Given that the most common causes of workplace deaths for firefighters are things like heart attacks, this could be more effective than you expect

A guy wrote critically about firefighters in Slate about a decade ago
and wound up with death threats

Getting unemployable down so that firefighters and would be firefighters have other options will make it easier to reduce these microeconomics frictions. Let's hope the
Fed remembers this when it decides not to "taper" on the 18th.

This naive hero-worship of anyone wearing a government costume/uniform is always heavily promoted by the American media ... along with near zero factual information about the staggering expansion of government operations and their true costs.

Media bias and its quasi-religious devotion to government... are always dismissed (by the establishment media) as myth, but it is blatantly on display 24/7. And the public school system also does 'heroic' feats of indoctrinating every new generation on the wonders of government and its noble, selfless, underpaid personnel.

The story at the link is an illustration of why it is so hard to cut these jobs. I would argue more broadly, however, that threats to any job that has come to be viewed as an entitlement can trigger very strong resistance, deployed with almost any means available - idealism and principles can go right out the window.

I saw a list of "most dangerous jobs" recently and police/firefighters barely rated. As I recall, farming is something like 13x more dangerous than police work. I guess the risk of getting chewed up and spit out by a combine is >>>> the risk of being winged by some gangbanger.

Of course, the number of mass bombings in Boston did go up recently. But since that bombing didn't start any major fires, why should anyone pay to have professionals trained to deal with mass casualty events.

It isn't as if such things are likely to happen again, right? After all, there haven't been any bombing attacks this year at all.

The really funny thing is that companies in Germany, like BASF, are required to maintain their own firefighters, who, hopefully, never have anything to do. Which sounds like an outrageous regulatory burden - and yet, strangely, no one here seems to think that having trained professionals available to handle an exceedingly unlikely event are a waste of money. Though that might have something to do with recent hitorical events, of course.

Chemical factory vs. city, apples vs. oranges...

But while you are comparing to Germany: We have two different numbers to call in cases of an emergency, one for the fire fighters and one for medical emergencies. The fire fighters are only called when there is a fire or some kind of natural desaster. Seems easier to me. In fact it seems fairly stupid to me to have a fire fighting truck roll out every time someone has a medical accident.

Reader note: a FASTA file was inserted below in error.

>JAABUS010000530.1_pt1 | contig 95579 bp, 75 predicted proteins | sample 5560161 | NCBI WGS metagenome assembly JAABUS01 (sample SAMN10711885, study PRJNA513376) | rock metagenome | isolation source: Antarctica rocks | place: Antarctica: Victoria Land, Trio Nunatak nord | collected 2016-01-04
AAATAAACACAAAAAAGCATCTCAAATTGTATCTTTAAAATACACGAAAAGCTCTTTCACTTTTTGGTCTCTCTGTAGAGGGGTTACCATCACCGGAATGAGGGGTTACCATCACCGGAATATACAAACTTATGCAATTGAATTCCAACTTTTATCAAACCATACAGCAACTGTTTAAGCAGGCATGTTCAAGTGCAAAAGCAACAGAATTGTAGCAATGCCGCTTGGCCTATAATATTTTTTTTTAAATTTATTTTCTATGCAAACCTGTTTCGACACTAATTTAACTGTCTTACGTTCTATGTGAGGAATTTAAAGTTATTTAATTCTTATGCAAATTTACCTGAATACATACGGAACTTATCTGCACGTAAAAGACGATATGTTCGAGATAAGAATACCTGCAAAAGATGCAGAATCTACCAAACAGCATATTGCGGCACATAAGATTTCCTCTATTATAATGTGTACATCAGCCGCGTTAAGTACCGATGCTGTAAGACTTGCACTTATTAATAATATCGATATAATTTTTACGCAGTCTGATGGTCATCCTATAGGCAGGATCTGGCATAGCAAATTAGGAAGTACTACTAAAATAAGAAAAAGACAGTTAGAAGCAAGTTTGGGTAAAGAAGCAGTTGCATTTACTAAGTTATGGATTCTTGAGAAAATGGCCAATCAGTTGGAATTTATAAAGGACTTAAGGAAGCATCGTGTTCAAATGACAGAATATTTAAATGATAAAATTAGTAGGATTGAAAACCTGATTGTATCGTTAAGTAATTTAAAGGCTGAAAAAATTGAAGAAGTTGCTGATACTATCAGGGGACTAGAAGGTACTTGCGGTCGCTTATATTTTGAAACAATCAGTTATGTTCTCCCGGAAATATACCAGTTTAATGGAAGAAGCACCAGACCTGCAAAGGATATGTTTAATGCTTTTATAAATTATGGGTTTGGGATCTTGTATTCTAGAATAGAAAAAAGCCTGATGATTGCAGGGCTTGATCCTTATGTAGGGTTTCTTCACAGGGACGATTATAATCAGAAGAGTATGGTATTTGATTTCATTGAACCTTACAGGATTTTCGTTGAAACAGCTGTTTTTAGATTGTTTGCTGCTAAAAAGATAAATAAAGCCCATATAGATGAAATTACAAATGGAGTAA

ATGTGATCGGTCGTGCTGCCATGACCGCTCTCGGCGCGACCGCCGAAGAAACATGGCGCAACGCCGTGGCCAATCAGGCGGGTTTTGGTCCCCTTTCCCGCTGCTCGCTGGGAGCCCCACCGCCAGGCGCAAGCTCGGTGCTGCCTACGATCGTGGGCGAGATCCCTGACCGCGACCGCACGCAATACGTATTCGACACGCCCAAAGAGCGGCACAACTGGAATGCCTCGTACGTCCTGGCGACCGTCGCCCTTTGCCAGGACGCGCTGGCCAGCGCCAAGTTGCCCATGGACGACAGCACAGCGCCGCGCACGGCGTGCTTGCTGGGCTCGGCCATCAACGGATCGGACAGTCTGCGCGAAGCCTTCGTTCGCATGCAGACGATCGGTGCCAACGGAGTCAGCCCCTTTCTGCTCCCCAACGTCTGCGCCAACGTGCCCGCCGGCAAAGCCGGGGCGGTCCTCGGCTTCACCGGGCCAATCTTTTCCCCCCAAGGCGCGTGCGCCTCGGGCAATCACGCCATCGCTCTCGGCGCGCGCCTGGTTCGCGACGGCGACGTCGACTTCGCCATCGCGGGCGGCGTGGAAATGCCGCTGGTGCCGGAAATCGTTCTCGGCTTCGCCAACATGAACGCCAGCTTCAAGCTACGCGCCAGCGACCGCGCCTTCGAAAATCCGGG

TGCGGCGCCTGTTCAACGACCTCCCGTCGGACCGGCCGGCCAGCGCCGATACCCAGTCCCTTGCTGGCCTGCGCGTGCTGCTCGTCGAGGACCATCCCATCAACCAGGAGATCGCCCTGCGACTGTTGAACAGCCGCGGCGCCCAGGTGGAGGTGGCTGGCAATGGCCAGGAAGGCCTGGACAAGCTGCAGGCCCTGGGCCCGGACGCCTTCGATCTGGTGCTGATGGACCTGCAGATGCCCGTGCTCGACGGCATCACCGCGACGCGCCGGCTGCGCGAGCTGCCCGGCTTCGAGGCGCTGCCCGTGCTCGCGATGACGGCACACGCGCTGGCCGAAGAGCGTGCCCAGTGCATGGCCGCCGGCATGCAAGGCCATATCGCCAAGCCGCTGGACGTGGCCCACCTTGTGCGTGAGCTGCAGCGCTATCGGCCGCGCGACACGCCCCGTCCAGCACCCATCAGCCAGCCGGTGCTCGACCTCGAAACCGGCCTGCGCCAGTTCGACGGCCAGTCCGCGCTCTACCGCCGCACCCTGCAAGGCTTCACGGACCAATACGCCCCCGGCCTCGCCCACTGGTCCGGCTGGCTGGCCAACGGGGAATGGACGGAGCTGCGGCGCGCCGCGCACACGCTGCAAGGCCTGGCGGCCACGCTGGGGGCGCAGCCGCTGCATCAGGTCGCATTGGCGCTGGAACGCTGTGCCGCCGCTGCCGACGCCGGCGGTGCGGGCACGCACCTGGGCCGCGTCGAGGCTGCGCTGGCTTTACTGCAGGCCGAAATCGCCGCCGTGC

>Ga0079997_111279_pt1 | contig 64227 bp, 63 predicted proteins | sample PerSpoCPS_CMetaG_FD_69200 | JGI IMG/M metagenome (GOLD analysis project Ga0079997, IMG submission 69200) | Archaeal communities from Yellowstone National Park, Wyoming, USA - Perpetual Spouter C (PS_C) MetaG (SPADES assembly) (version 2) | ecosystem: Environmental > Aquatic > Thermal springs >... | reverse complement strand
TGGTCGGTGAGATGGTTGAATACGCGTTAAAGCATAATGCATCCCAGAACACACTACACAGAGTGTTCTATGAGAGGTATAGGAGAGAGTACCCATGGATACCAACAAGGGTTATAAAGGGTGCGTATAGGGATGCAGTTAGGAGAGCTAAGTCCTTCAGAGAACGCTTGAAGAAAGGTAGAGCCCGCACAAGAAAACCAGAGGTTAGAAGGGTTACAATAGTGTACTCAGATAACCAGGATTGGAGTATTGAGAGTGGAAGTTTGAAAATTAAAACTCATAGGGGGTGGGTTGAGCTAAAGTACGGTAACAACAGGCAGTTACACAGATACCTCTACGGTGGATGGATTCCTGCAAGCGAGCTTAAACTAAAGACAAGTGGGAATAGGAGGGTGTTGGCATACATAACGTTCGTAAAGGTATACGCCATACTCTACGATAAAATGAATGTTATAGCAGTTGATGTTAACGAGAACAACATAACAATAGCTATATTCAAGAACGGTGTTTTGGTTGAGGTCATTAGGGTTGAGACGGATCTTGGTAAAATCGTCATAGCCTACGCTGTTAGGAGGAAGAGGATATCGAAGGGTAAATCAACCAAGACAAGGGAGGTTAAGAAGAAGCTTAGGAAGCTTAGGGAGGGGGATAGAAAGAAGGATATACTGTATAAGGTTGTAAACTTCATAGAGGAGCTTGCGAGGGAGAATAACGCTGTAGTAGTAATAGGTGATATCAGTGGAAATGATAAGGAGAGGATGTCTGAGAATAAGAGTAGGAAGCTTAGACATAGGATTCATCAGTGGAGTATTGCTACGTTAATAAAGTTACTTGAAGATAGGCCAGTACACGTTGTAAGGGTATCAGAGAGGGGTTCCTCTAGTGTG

Wow. Self-parody?

The difference between the firefighters at BASF and the municipal firefighters is the same as difference between tropical disease experts and general practicioners of medicine in a European city.
The experts are trained in very specific discipline (putting out toxic and potentially explosive fires in industrial environment, Ebola) and cannot be easily substituted by other professional colleagues who do not have this sort of training.

It can be noted that the cost of the teams in the factories is born by the customer who buys the products of said factories - which I percieve as quite functional and just.

HAHA!!! I remember the original post about the fire and firefighter stats! I ended up getting defriended on facebook by a person who didn't want to hear that live haven't infinite values. Some people want to say that there are no budget constraints - it's not a friend whom I lament losing!

You are overstating your case here, Alex.

The nominal cost of Boston's fire department has increased by 2.7% a year over the past decade, about the inflation rate.

Property values have undoubtedly increased over that period, so maybe it's worth spending more money to get quicker response times and so on. And there has been some population growth over the decade as well.

"Major" fires have declined. Is it possible that firefighters, in combination with sprinklers and other things mentioned, help keep minor fires from turning into major ones? Shouldn't we at least consider that. Anecdotally, I've seen very large responses to some alarms. Maybe some of that is wasteful - I don't know - but maybe it also keeps fires minor.

Having firefighters able to administer emergency medical assistance seems sensible to me. I'm guessing it's needed at many fires, even minor ones.

Nice to know that regulations have helped reduce the fire problem.

If the cost has remained about the same, that could be fine, even if fires are dropping.

A fire department is like a standing army -- you need N firefighters for 30 fires a year and N firefighters for 60 fires a year. N will stay N until push really hard at either end of the scale.

How does "cost up by 2%" square with "doubling of number of career firefighters"? Are there unseen costs in that 2%, like unfunded pensions that will screw the next generation?

Oh, that "doubling of fire fighters" story has someone else's, not Alex's.